Good Practices

Other Resources

DORA’s ultimate aim is not to accumulate signatures but to promote real change in research assessment.  One of the keys to this is the development of robust and time-efficient ways of evaluating research and researchers that do not rely on journal impact factors. We are keen to gather and share existing examples of good practice in research assessment, including approaches to funding and fellowships, hiring and promotion, and awarding prizes, that emphasize research itself and not where it is published.

If you know of exemplary research assessment methods that could provide inspiration and ideas for research institutes, funders, journals, professional societies, or researchers, please contact DORA.

ASAPBio

ASAPbio (Accelerating Science and Publication in Biology) tracks preprint policies and practices at journals, funders, and universities.

Assessing Scientists for Hiring, Promotion, and tenure

Six principles for hiring, promotion, and tenure were developed at a one-day workshop in Washington DC in January 2017 to address incentives and rewards in research assessment. These principles were published as part of the perspective piece below.

Moher D, Naudet F, Cristea IA, Miedema F, Ioannidis JPA, Goodman SN (2018) Assessing scientists for hiring, promotion, and tenure. PLoS Biol 16(3): e2004089.

 

Center for Open Science

The Center for Open Science has a collection of open science policies at universities and examples of job announcements that mention open science. The Open Science Framework (OSF) also has a project that archives job offers that require or suggest an open science statement from applicants.

The Leiden Manifesto for Research Metrics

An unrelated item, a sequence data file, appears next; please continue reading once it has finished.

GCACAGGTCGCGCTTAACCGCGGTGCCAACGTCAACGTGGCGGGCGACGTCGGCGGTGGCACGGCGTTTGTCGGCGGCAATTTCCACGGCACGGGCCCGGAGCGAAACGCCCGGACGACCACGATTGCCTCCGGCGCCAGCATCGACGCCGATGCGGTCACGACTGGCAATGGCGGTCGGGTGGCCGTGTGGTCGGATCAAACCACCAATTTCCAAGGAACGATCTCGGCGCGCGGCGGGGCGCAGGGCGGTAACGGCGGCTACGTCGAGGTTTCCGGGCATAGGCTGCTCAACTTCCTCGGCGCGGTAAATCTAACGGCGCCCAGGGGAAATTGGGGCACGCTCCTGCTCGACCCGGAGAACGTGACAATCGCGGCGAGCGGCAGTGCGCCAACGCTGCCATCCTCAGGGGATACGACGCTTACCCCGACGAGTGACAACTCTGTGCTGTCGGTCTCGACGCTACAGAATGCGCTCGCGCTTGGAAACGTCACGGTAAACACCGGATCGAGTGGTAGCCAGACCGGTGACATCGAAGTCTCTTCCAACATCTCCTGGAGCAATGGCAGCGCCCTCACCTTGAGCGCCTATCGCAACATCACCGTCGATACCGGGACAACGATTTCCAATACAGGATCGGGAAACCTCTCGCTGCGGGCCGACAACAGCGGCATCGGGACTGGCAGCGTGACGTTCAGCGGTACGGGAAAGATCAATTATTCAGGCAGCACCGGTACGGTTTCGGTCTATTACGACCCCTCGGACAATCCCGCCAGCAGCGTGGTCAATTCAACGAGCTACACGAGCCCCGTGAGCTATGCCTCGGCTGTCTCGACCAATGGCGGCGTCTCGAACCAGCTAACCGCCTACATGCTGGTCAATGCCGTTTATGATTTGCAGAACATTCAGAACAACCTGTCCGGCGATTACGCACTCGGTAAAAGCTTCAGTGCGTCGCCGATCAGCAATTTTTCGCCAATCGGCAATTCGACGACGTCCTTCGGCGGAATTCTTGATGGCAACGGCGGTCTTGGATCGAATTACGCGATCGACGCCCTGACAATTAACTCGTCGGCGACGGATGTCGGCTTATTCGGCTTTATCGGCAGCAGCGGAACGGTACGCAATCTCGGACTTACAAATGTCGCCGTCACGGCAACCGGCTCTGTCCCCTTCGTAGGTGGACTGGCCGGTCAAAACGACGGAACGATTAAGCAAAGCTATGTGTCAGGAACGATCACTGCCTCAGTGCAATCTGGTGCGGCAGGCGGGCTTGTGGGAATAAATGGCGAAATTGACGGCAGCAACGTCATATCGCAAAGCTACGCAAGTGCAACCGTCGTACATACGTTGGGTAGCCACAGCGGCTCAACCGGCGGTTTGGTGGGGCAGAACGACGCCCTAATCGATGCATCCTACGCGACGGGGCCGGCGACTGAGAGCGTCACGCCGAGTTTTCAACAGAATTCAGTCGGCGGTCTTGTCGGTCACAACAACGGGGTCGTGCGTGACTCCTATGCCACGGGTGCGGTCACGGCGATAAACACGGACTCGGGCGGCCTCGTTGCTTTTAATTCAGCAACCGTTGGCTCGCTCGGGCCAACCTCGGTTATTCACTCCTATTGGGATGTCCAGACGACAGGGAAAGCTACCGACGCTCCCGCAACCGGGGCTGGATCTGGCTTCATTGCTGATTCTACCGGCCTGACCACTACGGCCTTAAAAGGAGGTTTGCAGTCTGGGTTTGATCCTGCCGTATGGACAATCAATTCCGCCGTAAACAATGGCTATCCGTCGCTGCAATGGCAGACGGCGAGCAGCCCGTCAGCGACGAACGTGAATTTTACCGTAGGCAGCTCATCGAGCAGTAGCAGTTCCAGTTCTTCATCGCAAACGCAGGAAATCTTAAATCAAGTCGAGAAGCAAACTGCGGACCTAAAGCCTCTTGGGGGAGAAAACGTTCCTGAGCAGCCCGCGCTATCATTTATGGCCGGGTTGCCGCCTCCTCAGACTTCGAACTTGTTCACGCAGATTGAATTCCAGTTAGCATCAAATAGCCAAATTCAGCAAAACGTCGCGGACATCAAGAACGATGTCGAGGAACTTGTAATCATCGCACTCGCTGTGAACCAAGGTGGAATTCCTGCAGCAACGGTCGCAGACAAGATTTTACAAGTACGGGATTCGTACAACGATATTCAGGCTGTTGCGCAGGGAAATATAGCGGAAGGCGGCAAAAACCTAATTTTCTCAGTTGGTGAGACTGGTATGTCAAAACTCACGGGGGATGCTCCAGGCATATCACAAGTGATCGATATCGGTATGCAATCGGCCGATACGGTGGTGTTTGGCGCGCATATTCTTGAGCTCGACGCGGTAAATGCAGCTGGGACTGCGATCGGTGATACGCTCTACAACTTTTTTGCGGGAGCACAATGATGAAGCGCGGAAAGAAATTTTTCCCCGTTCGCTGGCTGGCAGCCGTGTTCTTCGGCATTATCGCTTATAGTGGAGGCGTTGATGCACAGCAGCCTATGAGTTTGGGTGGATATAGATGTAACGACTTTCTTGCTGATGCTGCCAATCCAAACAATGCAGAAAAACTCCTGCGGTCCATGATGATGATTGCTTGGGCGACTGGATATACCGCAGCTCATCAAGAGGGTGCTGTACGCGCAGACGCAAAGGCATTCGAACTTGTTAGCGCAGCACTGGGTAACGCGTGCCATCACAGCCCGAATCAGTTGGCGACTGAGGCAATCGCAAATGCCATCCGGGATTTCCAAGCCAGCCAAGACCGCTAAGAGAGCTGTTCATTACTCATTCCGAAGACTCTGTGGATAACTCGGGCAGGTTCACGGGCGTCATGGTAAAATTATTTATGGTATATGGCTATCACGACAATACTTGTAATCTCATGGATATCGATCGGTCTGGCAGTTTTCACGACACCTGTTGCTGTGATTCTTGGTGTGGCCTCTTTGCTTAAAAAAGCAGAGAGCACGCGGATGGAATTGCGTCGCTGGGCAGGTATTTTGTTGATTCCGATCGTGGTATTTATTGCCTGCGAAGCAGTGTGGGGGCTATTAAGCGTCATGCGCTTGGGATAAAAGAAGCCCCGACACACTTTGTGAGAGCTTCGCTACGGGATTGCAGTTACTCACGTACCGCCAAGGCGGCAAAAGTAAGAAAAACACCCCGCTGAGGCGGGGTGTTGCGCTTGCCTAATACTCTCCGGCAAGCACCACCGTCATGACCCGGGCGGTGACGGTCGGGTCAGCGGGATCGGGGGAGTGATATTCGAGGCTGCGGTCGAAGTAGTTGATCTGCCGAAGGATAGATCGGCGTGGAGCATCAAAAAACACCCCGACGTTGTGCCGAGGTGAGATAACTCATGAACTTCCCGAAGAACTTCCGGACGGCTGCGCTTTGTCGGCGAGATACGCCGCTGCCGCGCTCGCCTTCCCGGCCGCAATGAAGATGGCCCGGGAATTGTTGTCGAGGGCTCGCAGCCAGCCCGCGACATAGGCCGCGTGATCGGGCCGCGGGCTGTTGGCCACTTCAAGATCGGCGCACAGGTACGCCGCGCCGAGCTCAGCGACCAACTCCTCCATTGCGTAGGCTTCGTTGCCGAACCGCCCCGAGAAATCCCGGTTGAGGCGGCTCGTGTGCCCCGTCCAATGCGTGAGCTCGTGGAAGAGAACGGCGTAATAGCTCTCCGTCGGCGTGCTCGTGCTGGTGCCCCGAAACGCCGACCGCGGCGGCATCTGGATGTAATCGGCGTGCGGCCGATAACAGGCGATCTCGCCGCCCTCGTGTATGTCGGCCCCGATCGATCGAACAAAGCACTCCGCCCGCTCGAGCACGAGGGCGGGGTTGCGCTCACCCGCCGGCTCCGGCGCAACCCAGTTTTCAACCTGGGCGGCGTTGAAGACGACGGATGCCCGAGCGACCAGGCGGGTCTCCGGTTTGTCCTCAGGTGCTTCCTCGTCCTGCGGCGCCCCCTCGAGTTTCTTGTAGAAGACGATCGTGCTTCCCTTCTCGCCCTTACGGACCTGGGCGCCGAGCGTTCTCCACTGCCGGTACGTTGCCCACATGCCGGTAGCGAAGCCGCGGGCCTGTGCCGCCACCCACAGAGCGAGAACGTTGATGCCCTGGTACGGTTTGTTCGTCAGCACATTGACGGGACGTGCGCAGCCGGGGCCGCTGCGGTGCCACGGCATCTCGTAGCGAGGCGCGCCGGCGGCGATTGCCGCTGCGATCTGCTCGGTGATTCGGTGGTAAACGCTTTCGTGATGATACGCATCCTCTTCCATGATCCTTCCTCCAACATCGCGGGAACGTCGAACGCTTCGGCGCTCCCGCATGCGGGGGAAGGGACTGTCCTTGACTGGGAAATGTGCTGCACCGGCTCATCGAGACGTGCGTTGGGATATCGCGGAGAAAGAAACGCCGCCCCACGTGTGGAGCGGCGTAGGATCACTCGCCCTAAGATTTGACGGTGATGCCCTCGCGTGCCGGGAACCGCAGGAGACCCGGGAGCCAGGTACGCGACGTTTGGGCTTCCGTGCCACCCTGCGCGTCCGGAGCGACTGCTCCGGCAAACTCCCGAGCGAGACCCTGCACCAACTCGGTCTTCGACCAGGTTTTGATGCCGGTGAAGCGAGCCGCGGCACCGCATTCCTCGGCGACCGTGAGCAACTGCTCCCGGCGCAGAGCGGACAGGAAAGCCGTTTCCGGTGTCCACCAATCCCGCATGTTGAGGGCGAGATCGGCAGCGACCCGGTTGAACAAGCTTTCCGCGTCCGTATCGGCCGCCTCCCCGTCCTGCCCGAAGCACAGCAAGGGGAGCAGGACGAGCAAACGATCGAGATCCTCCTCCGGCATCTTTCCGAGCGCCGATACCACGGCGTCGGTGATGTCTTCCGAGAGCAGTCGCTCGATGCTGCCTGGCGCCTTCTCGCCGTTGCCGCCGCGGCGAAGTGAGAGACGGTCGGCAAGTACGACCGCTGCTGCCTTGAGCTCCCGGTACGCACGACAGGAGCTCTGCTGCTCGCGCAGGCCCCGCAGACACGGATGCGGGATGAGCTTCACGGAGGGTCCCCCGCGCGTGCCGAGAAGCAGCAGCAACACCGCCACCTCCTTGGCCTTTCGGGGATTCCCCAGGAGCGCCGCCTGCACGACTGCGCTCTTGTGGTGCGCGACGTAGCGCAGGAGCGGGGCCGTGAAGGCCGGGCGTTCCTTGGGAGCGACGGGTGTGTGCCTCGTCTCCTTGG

The Leiden Manifesto provides ten principles for the appropriate use of metrics in research evaluation. These principles can be used to maintain accountability of both evaluators and the indicators they use in metrics-based research assessment.

Transparency in Author Contributions in Science (TACS)

The National Academy of Sciences in the United States created a webpage to track journals that are engaging in fair authorship practices. The page monitors criteria for authorship, responsibilities of the corresponding author, requirement for ORCID iDs, and adoption of the Contributor Roles Taxonomy (CRediT). A related white paper, which led to the creation of the TACs webpage, provides recommendations for research institutes, funders, and societies to increase transparency in author contributions.

UK Forum for Responsible Research Metrics

In 2014 the British government commissioned an independent expert group (supported by the former Higher Education Funding Council for England, now Research England) to critically examine the prospects for using metrics in the evaluation of research, notably in the Research Excellence Framework (REF), a nationwide exercise run every 6 years to assess the quality of research being done in UK universities. The resulting report, The Metric Tide, which was published in July 2015, provides an extensive review of the literature on peer review, the use of metrics and altmetrics, and a statistical analysis of the predictive power of various numerical indicators (including the JIF). The expert group concluded that, while some metrics may sometimes be a useful adjunct to peer review, they should always be used carefully and with due consideration of context. The report recommends institutions of higher education consider signing DORA or applying DORA principles for the responsible use of metrics.

The expert group recommended that a UK Forum for Responsible Research Metrics was established to provide the UK funding bodies advice on the use of metrics in the REF, to provide advocacy and leadership in the UK, and to establish links internationally. More information, including the Forum’s advice on REF 2021 and a UK progress report can be found here.